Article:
On Jazirat Djerba in Tunisia, past tall palm trees, cyclists carrying baguettes and old men wearing chechiya, stands the oldest synagogue in Africa, El Ghriba, a gleaming white two-storey structure with bright blue trellises topped by the nation’s red and white crescent and star. Near the Libyan border in Tunisia’s southeast, Djerba is no stranger to the history books: Odysseus called it the Island of the Lotus Eaters after the Trojan War, while Hayreddin Barbarossa’s corsair fleet moored in the island’s natural harbour.
The synagogue lies low to the ground, built in the modest Djerban style of the Malikite tradition. The three main buildings made from white concrete closely resemble other Tunisian religious structures, like mosques, zaouiat or the tombs of local Sufi saints, except there is no minaret or dome. A large anterior courtyard mirrors the arcades of a mosque’s sahan. But El Ghriba’s uniform exterior hides a complex inner beauty.
Walking up the cobblestone path to the synagogue’s entrance, visiting men and women come to a huge wooden front door. There they don kippah skull caps and shawls before entering the main room, a large hall covered in mostly blue kaleidoscopic tiles. Sunlight streams in through red, yellow, green and blue stained glass to bathe pillars supporting white, black and blue arches. Crystal chandeliers dangle from the green ceiling while silver censers and barrel-candles illuminate the room. A steady island breeze blows through the entire chamber as two old men read the Torah aloud.
‘Shalom,’ says Khoudir Hania, the synagogue’s caretaker, replacing the Tunisian Arabic ‘aslema’ greeting for Hebrew, as he ushers tourists into the temple’s inner chamber. A large altar rises in the front of the room, covered in thick tapestries of Hebrew, menorahs and flower designs. Signs in German, French, Arabic and English state, ‘May God give your desires his consent of fulfillment.’
When the crowd leaves, Hania the caretaker crosses his ankles on a reed mat. It is quiet except for the wind and the prayers of the old men. Underneath the blue and white arches and silver menorahs, Hania grabs his chin, sighs and begins in Arabic to tell the ancient story of the synagogue.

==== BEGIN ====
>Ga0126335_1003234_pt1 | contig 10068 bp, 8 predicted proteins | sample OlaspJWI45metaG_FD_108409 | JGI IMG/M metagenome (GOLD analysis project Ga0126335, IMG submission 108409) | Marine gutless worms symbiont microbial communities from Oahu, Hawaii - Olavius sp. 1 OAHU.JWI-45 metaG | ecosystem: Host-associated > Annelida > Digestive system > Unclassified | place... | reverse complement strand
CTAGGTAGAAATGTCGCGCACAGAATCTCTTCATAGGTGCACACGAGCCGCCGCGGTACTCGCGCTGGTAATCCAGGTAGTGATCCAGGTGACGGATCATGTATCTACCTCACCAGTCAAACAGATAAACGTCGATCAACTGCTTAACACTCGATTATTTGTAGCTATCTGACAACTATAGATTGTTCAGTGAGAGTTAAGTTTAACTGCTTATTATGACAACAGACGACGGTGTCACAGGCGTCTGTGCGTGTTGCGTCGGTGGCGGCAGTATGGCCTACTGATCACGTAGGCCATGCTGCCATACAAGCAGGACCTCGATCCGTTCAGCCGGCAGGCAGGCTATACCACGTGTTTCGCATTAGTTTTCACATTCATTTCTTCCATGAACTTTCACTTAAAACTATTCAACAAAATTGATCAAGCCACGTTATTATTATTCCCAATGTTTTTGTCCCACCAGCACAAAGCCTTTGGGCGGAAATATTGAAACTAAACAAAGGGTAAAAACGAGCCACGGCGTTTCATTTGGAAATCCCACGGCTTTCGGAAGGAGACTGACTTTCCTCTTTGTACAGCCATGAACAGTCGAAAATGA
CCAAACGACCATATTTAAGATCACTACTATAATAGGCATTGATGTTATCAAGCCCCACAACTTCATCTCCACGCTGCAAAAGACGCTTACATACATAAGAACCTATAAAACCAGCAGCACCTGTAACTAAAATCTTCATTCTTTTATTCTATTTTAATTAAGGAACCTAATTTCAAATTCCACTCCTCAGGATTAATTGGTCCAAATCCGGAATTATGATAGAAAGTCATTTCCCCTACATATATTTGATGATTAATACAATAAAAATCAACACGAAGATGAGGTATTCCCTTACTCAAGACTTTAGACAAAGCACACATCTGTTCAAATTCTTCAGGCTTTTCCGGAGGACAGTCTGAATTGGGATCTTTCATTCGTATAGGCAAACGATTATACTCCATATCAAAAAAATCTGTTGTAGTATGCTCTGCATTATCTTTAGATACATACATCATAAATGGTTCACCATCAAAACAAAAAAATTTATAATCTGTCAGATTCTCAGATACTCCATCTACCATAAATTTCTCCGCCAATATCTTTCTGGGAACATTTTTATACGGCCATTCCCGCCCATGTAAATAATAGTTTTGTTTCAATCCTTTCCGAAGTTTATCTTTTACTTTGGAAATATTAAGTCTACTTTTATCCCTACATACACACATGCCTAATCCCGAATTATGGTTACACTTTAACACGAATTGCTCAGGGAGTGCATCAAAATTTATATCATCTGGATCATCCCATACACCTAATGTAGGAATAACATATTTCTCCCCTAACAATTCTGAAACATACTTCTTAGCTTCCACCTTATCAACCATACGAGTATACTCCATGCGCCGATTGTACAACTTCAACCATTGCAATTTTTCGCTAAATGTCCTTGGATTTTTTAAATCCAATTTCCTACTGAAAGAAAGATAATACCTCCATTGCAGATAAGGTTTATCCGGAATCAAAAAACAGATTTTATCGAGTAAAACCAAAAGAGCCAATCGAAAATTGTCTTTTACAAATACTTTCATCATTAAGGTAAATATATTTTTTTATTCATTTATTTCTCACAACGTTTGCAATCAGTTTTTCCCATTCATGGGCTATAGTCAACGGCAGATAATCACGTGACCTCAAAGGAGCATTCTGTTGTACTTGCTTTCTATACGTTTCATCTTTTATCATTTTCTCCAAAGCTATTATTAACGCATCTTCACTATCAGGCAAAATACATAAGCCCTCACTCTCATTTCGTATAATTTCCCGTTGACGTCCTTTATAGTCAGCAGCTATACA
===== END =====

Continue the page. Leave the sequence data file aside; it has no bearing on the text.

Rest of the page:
When the Babylonian king Nebuchadnezzar II besieged Al Quds in 586 BC, and then destroyed the First Temple, many Jews fled southwestern Asia for safer lands. One tribe came to Djerba 2,600 years ago, carrying a fragment of the old temple.
Hania beckons to a locked, tiny wooden door at the back of the synagogue. It houses that stone fragment – the ‘heart’ of El Ghriba. With it, he says, the Jews of Tunisia founded the synagogue, and slowly expanded it over the centuries into a complex including one large hall, one inner chamber, a dormitory and a cemetery.
Above Al Quds stone’s receptacle is a sheet of glass holding hundreds of small silver charms and prayers in a smattering of languages. Last year, 3,000 pilgrims came to the synagogue according to the national Ministry of Tourism, including Tunisian Muslims. Most come for a uniquely Djerban tradition called Lag B’Omer, a pilgrimage related to fertility, marriage and health. Pilgrims write their prayer or wish on an egg, Hania opens the wooden door to reveal the ancient temple fragment, and then pilgrims rub their prayer-eggs on Al Quds stone.
‘Once, there was a woman struggling to have a child. So, she came to El Ghriba with a prayer-egg to have a child and then she became pregnant,’ says Hania, recounting one of the many stories he’s witnessed of the power of the temple fragment. ‘Now she comes back every year to show her appreciation.’